5 Things to Avoid From Dog Safety

5 Things to Avoid From Dog Safety



5 Things to Avoid From Dog Safety: Tis the season! Cookies are baking, carols are playing, and your dog is sleeping by the fire. Christmas is best spent with loved ones, including dogs, but it’s not always easy to include them. Happy Halloween! Here are some safety tips!


Bring out the stockings and make your home a winter wonderland!
Do not decorate with poisonous plants.

The first step to holiday spirit? Decorating! Christmas doesn’t feel like Christmas until the lights and wreaths are up, but as dog parents, we must make sure our decorations are safe and festive. Certain decorations, especially plants, can harm or poison dogs.

Poinsettias: Edible red flowers on December doorsteps can cause vomiting or diarrhoea, making Christmas less enjoyable.

Mistletoe, a Christmas decoration, can poison your dog and require an emergency vet visit. Mistletoe poisoning causes vomiting, diarrhoea, GI disorders, and cardiovascular collapse.

Solution: Luckily, these are avoidable. Keep toxic plants out of reach or decorate with artificial plants for your dog. If your dog eats holiday foliage, call your vet or the ASPCA’s 24-hour emergency poison hotline at 1-888-426-4435. For dog messes, use Four Paws Wee-Wee Stain & Odour Destroyer.

Roasting Chestnuts

Do: Give your dog a Santa Paws treat.

Don’t: Overfeed him table scraps.

Holiday meals are the best, but your dog shouldn’t indulge in gluttony.

Human Foods: With the season of giving, you may be tempted to give your dog some table scraps, but the high-calorie, fatty foods we look forward to all year can upset your dog’s stomach and cause pancreatitis. Sharing scraps promotes begging and bad manners, a surefire ticket to the Naughty List.

Solution: Every dog deserves a holiday treat. Try a Nylabone Flavour Frenzy Power Chew Toy in turkey & sweet potato or baked ham & cheesy smashed potato to treat your dog to holiday flavours. It’ll taste like a holiday meal without the fat or calories. A human version would be nice!

8 Crazy Nights

Do: Light a menorah for the holidays.

Don’t forget pet fire safety.

Family menorah lighting is the most important Hanukkah ritual, and your dog is part of your family!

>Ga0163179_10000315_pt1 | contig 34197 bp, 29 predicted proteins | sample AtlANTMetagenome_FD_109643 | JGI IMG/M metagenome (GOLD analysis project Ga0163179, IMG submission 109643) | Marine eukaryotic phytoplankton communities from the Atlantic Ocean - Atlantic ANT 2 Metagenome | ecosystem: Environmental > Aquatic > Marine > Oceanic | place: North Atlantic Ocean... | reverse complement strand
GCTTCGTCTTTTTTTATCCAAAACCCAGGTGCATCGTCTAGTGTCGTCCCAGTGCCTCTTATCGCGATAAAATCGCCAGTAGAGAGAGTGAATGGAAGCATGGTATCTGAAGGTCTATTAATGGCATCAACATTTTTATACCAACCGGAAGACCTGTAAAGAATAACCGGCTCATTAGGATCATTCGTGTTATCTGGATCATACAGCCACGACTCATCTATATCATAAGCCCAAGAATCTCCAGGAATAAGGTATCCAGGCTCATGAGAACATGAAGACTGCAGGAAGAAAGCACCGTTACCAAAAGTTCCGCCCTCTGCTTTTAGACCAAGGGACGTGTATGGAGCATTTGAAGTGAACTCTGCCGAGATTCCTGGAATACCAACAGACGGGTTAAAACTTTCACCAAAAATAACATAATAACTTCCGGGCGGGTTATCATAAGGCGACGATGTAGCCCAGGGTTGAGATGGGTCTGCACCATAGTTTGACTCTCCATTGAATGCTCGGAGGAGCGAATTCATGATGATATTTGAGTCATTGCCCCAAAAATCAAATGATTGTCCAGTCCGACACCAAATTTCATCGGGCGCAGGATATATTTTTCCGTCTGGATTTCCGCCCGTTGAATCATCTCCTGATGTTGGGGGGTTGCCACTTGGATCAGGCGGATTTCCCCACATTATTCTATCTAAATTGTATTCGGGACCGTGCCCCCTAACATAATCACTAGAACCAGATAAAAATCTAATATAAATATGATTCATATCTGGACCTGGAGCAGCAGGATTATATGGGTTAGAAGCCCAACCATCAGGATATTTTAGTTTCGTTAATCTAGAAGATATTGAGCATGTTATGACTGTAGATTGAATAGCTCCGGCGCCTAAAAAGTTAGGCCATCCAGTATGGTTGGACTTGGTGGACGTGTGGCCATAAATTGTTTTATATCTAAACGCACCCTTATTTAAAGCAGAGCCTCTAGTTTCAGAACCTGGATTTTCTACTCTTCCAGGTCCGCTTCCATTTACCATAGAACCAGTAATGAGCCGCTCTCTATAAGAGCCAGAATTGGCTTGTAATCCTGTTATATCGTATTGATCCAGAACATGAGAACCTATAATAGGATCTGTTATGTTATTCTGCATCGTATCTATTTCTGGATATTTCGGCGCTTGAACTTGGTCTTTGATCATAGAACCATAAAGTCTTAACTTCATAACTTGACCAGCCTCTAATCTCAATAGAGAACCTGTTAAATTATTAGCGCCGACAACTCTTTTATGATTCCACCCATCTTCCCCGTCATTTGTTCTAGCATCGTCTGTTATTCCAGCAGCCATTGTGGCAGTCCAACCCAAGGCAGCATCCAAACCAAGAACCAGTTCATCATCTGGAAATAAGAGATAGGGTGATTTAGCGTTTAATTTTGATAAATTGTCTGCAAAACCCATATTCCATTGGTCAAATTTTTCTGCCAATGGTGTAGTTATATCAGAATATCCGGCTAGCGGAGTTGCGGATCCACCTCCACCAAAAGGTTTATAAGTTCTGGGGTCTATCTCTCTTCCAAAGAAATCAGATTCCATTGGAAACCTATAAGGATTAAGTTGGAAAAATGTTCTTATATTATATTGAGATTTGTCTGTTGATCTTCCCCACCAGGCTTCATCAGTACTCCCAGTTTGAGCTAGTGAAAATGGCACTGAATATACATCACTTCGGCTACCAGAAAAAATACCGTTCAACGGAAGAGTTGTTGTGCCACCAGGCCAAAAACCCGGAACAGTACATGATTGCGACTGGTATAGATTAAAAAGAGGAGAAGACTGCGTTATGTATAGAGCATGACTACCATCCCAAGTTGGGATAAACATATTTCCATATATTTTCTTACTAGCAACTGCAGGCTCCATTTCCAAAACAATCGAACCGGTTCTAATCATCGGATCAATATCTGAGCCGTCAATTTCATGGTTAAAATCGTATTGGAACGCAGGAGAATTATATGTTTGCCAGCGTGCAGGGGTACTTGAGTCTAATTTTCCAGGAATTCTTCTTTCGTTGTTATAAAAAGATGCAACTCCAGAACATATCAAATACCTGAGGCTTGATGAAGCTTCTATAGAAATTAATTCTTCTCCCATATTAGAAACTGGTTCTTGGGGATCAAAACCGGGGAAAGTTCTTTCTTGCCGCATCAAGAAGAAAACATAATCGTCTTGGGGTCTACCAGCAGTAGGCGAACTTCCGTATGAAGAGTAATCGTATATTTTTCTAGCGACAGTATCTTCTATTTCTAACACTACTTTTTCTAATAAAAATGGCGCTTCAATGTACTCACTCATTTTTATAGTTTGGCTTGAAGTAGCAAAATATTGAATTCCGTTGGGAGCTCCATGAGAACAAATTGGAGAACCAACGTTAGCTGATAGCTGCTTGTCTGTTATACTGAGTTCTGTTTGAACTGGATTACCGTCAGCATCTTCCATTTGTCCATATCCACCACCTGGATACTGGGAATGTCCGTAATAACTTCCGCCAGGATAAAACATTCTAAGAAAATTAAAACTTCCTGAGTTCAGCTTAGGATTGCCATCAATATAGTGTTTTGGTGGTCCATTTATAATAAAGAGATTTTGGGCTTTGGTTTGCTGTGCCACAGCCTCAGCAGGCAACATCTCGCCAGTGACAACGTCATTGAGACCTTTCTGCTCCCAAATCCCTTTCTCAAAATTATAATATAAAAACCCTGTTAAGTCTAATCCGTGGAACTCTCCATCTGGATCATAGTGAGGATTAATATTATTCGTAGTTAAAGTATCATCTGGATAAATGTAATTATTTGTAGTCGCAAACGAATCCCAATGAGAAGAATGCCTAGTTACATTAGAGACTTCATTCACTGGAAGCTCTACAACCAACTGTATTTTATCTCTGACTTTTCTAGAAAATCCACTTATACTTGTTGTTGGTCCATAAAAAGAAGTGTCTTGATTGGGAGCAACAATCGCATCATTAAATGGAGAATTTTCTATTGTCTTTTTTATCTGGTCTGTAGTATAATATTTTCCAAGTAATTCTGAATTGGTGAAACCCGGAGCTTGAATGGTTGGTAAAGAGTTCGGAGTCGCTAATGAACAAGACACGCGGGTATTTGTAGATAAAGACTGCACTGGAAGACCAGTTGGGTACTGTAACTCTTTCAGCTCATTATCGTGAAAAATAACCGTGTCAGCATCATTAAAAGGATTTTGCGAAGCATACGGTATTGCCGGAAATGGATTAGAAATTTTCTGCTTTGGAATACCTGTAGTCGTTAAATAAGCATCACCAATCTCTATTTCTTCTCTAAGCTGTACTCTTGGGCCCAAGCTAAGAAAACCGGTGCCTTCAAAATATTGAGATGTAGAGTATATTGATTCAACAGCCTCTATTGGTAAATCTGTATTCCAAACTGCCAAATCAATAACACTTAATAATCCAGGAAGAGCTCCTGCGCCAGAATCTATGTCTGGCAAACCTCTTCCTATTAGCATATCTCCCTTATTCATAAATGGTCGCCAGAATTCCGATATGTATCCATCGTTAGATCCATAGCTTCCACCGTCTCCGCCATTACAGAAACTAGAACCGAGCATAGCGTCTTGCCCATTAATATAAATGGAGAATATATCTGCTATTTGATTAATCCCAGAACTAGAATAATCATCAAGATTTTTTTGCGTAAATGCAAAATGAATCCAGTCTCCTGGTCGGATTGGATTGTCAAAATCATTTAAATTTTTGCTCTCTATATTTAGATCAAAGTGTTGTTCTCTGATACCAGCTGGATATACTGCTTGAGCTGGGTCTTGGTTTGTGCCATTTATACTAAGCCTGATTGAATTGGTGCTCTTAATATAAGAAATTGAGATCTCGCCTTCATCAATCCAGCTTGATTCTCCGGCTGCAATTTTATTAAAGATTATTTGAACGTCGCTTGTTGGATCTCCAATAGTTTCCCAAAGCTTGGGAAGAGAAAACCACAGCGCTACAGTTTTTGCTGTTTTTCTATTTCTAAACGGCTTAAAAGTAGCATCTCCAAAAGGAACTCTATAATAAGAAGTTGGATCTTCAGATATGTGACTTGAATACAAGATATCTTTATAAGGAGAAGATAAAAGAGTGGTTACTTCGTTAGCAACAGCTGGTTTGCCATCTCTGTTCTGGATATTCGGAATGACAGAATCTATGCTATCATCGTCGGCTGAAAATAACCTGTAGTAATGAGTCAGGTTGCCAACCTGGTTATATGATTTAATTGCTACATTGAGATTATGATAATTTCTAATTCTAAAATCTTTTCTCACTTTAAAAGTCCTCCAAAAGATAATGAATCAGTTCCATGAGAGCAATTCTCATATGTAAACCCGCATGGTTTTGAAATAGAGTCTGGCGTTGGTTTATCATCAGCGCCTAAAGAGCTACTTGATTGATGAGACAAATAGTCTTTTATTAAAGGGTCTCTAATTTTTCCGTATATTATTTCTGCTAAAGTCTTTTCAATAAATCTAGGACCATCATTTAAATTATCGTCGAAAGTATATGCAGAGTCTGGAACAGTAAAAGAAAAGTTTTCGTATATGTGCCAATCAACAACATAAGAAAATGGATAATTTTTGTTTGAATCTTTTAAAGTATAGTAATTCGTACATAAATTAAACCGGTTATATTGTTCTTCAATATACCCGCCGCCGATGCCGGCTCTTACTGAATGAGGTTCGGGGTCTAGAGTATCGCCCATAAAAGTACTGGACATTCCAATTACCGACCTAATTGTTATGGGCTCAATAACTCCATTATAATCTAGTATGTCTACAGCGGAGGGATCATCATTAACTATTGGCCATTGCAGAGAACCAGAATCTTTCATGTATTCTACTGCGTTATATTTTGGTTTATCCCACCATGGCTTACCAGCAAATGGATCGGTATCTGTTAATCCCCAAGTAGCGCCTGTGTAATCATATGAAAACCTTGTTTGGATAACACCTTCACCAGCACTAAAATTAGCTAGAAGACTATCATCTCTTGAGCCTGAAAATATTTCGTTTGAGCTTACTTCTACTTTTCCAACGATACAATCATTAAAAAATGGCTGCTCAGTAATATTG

Candles: Watch your pet during the Festival of Lights. Pretty candles, dog curiosity, and swishing tail = accident waiting to happen!

Solution: Supervise your dog while lighting the candles and use a gate to keep him away from the flames to avoid a Hanukkah nightmare.

Festive Gettogethers

Eat, drink, and celebrate.

Don’t: Get lost in the festivities with your dog.

Food, gifts, and playlists are all part of holiday party planning!

Holiday parties make it easy to forget about your dog. Consider your dog when hosting a party at home. New people can overwhelm dogs, and guests can cause accidental escapes.

Solution: When entertaining guests, keep your dog on a leash or behind a gate. To escape the noise, give your dog a quiet crate with a doggy bed. Sometimes a small, quiet dinner is better than a big party.

Trimming the Tree

Do: Decorate the Christmas tree with family in the evening.

Do not use glass ornaments, tinsel, or other decorations that could harm your dog.

Nothing brightens the holidays like a beautiful Christmas tree! Decorating your Douglas fir with traditional decorations can be dangerous.

Glass Ornaments: Like cats at Christmas, some dogs can’t resist pawing on these glittering decorations. Knocking them down can shatter and cut your dog.

Tinsel is indigestible and will get caught in your dog’s intestinal tract. Popcorn strings and fake dog-treat ornaments are similar. If your dog gets these decorations, you may spend the night at the ER.

Solution: Use plastic ornaments! Not letting your dog near a Christmas tree is the best way to prevent a disaster! Set up a gate or two to keep your pet away from your tree’s temptations and prevent a disaster.


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